Elton John’s Farewell Tour Is Far From A Farewell To His Music

Philip Cosores, Uproxx

After every song performed at the first of his sold-out shows at the Staples Center during his Farewell Yellow Brick Road tour, Elton John turned to the crowd, arms outstretched, and received his ovation. This was no funeral for a friend; it was a celebration. Over twenty-four tracks spanning five decades, Sir Elton showed his depth, his candor, his showmanship, and his impact on the music landscape.

He also took plenty of time to reflect on a career in which he’s done — and seen — just about everything a performer can.

“It was difficult to put together a setlist for this show,” John said early into the two-plus hour concert, adding that if he played everything he wanted to for the willing crowd, “we’d have been here for a long time. Not at my age.”

That age is 71, and includes more than fifty years of collaborating with songwriter Bernie Taupin, a relationship that’s spanned the evolution of eight tracks into cassettes into CDs into iPods into YouTube views and well into Spotify steams. Longevity itself in a relationship that long is cause for merit, but to do so with a catalogue this rich and diverse is downright astounding.

Elton ferociously attacked favorites like “Benny And The Jets,” “Crocodile Rock,” “The B*tch Is Back,” “Saturday Night’s Alright For Fighting,” and “Take Me To The Pilot.” He produced extended jams out of “Rocket Man” and “Levon.” He drew the appropriate amount of tears for “Tiny Dancer,” “Someone Saved My Life Tonight,” “Candle In The Wind,” and, of course, an encore performance of the inimitable “Your Song.” And, he carefully orchestrated an impressive version of “Indian Sunset” that went from a whisper to a roar. So much of experiencing John’s music is in the curation — between thirty studio albums, a number of soundtracks, and plenty of collaborations — and at an Elton show he determines what he wants you to see, how he wants you to see it, and in which order.

Philip Cosores, Uproxx

Taken at face value, a farewell tour is a strange thing. When we lose our heroes suddenly, there’s a mad scramble for appreciation. There’s regret. Losing a musical idol unexpectedly can feel like grabbing at a rope that’s slipped out of your hands — and continually coming up empty. On his own terms, John is eliminating that possibility. He will party. He will be showered with applause. He will bow gracefully. He will tell stories. And he’ll enjoy every minute of it. It’s hard to imagine him leaving the stage forever. (The piano player is born to play the piano.) He is, instead, ensuring that when his candle burns out, his legend never does.

There’s something mystifying about how we are able to consume music today. For Elton, 1970 “feels like five minutes ago,” as he told the Staples crowd. But for anyone under a certain age, it’s an alien world. It’s a wilderness through which to explore and investigate. The machines we are addicted to also allow us to dig and dig and learn as much as we wish. One click leads to ten leads to a hundred articles leads to thousands of words, and we can feel like we were there, or at least understand what being there meant.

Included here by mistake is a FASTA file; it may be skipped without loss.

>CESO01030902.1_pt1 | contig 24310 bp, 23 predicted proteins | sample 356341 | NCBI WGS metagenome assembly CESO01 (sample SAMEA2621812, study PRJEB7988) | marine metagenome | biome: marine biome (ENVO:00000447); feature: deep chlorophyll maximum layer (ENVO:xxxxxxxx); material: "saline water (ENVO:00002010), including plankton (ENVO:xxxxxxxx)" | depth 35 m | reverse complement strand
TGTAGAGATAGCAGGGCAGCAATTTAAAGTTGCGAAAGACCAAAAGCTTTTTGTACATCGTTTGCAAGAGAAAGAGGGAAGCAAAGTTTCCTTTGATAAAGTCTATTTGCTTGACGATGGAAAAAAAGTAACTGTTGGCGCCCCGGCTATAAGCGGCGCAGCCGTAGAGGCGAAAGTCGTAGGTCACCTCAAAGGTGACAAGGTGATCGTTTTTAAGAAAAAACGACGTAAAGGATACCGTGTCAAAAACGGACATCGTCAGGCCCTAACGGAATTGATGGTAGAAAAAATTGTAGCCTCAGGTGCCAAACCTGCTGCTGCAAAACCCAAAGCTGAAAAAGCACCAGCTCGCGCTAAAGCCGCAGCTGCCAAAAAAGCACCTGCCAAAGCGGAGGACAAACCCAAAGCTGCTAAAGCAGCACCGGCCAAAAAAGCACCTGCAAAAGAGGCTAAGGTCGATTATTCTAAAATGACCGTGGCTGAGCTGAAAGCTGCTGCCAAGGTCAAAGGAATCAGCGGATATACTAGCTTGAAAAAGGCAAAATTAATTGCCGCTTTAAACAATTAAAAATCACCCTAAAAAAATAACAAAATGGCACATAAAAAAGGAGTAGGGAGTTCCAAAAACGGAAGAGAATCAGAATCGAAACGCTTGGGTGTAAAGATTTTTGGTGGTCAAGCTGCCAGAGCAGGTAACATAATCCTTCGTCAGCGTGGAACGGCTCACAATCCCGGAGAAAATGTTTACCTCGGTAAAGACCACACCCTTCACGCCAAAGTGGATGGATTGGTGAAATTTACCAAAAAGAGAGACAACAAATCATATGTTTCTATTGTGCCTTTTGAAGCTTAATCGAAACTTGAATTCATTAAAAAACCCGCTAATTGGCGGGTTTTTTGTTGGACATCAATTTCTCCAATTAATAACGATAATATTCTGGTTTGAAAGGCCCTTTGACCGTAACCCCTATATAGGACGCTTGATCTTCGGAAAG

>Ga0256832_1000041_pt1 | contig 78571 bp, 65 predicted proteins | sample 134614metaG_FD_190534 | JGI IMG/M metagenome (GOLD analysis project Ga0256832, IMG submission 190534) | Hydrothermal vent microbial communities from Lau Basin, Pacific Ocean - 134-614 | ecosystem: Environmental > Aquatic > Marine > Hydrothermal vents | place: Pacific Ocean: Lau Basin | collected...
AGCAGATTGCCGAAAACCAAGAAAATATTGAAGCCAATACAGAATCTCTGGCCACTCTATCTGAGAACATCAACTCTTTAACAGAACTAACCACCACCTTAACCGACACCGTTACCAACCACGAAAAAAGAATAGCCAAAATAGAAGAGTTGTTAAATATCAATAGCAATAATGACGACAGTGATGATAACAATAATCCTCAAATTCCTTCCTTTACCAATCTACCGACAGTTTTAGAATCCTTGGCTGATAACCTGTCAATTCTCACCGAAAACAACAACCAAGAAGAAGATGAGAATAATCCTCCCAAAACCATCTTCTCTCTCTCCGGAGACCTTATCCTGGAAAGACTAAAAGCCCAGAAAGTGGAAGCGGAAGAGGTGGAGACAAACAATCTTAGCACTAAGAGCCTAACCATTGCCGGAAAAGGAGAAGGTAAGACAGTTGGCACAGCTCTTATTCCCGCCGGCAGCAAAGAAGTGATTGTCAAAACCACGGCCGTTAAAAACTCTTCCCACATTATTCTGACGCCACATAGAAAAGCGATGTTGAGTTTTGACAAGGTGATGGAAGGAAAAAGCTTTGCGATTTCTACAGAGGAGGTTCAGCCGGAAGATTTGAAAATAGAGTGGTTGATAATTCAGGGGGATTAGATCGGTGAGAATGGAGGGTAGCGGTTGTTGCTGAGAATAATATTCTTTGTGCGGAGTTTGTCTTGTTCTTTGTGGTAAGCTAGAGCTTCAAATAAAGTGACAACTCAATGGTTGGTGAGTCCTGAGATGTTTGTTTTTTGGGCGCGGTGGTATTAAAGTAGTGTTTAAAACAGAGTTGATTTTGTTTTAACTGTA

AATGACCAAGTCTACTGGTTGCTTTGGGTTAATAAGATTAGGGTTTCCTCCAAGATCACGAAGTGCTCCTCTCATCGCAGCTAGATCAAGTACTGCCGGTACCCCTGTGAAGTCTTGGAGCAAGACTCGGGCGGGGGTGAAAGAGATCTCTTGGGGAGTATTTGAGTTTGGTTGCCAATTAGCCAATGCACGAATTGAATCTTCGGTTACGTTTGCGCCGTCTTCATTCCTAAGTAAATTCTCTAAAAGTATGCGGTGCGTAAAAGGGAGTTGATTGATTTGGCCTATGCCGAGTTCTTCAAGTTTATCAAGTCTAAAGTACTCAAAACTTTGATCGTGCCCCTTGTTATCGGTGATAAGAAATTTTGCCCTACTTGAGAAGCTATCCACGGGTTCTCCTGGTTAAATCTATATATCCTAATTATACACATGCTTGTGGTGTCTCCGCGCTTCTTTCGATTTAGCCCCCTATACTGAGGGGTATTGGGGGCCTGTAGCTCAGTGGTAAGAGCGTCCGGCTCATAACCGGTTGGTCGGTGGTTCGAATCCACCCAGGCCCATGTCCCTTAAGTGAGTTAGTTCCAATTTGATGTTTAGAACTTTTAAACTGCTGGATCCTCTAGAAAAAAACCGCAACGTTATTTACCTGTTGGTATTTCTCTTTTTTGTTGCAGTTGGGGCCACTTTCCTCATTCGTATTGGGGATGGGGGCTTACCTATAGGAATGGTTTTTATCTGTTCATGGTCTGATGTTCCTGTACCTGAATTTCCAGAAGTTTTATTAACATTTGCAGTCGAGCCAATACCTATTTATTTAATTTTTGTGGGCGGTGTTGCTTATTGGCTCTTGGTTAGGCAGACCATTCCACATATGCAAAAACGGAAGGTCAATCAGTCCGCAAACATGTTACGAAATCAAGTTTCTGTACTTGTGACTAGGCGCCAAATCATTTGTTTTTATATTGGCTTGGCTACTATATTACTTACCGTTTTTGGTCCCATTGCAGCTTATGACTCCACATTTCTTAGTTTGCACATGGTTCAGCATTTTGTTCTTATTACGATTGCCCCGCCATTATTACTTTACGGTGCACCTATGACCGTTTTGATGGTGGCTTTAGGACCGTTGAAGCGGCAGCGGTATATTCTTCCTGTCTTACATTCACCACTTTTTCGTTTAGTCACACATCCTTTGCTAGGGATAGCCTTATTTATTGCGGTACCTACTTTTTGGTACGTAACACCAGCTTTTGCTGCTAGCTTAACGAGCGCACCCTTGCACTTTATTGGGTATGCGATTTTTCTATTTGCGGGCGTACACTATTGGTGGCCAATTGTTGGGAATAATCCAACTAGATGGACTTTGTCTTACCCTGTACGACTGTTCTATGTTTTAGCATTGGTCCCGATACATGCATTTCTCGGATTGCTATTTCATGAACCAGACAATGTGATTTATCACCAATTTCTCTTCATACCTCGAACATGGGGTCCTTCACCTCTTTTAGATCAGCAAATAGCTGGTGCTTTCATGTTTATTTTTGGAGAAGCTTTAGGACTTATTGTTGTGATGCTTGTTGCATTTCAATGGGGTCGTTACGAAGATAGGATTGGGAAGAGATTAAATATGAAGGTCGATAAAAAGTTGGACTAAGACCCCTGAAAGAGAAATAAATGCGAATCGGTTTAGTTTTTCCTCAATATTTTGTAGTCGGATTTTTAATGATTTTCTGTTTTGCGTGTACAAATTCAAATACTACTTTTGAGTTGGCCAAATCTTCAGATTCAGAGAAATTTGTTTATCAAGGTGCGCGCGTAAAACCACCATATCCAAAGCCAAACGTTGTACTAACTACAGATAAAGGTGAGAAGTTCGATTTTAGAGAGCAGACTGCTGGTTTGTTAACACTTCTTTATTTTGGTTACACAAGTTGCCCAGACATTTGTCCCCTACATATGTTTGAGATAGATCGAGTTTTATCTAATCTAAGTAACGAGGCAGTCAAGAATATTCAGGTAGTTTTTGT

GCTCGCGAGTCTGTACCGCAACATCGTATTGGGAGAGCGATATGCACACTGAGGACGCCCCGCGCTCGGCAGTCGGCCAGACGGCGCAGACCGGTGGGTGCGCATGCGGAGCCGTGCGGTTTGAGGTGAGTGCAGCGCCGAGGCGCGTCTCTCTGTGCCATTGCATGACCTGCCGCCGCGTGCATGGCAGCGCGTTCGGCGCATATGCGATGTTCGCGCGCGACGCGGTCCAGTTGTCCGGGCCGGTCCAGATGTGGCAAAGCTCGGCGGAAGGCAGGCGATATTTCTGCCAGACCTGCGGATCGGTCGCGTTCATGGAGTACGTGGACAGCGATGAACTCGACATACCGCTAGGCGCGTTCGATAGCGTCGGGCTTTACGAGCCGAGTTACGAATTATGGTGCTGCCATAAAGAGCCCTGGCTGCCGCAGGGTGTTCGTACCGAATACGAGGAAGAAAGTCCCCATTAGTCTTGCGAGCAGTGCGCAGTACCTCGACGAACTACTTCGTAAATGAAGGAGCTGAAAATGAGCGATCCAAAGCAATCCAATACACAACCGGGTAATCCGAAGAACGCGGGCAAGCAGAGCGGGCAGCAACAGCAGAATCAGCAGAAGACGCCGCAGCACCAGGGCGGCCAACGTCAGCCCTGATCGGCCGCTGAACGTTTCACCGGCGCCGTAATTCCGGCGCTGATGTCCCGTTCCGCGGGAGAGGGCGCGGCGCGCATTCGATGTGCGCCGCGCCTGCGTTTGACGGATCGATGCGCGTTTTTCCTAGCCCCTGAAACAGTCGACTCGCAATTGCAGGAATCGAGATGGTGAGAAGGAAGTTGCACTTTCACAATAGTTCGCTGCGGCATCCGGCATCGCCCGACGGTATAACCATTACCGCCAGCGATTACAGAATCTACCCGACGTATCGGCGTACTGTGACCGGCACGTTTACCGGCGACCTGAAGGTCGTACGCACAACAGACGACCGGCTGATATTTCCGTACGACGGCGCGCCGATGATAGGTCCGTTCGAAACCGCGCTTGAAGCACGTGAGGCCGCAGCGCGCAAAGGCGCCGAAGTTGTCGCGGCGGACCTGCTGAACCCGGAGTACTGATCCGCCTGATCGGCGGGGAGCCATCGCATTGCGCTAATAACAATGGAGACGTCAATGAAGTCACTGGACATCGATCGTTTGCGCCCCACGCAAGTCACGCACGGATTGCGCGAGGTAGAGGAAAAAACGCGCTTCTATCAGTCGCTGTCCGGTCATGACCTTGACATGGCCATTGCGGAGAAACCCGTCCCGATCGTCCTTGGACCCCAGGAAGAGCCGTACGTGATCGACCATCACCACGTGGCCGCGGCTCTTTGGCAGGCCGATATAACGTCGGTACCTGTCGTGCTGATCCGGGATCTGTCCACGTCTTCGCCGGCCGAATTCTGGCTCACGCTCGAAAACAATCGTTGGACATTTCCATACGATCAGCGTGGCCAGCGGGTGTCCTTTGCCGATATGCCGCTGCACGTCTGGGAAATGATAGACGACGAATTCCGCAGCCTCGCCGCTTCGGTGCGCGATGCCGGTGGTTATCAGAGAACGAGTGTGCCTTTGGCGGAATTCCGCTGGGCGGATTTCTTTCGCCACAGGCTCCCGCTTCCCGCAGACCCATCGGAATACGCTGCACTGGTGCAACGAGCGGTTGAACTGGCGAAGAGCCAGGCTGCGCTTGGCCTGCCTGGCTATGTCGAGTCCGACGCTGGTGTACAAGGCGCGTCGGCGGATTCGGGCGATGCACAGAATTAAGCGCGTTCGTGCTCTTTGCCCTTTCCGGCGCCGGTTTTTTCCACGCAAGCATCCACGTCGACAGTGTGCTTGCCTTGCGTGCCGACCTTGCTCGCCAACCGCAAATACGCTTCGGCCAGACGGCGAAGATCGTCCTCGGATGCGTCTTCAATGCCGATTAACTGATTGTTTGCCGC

The entirety of Elton John’s life in music is available to us — all the time, on demand. So just as he’s spent five decades performing this music, and his relationship to those songs changed, soured, strengthened, or evolved, every time “Your Song” was played (live, or on record), it became someone else’s song for the first time. We’re seeing generations growing up with that vast knowledge and sheer paralysis of choice around them at all times. For pop legends with discographies this comprehensive, there are that many more opportunities for entry points into that journey.

There’s a rush to criticize bands like Greta Van Fleet for being too derivative or for jacking sounds. But it all started with pressing play again, and again, and again on songs that moved them. The same way we put the needle down, or called into a request line, or hit repeat on a CD, or make a playlist. Someone is just now walking through the looking glass, following the white rabbit, and hearing Led Zeppelin for the first time. Or Prince. Or Elton John.

Philip Cosores, Uproxx

Our relationship to pop icons won’t fade away with time; rather, technology allows us to have a more informed and deeper bond to and with those artists. That’s what comes with being privy to more information, more discovery, and more personality in the social media age. Today’s Harry Styles or Camila Cabello faithful were reflected in Janet Jackson’s Rhythm Nation or were seen through the eyes of screaming Beatles fans.

As Sir Elton performed “I’m Still Standing” near the tail-end of the set, the enormous screen behind him showed a montage of his achievements and appearances over the years. Even today he’s interwoven into pop culture, whether it’s a guest spot on The Simpsons, repeated appearances on The Graham Norton Show, a cameo in Kingsman: The Golden Circle, or popping up in a Snickers ad (with the rapper Boogie, no less), he’s made sure never to stray too far from the public eye. It’s conscious, of course, but it also speaks to his universality as a star. We want our heroes to be close by. We want them to continue to shape our world and to drop by unannounced to check in on us.

So while this may be farewell to Elton John in a touring sense, it’s far from a goodbye to his music. He’s still standing, bigger and better than he ever did.

Philip Cosores, Uproxx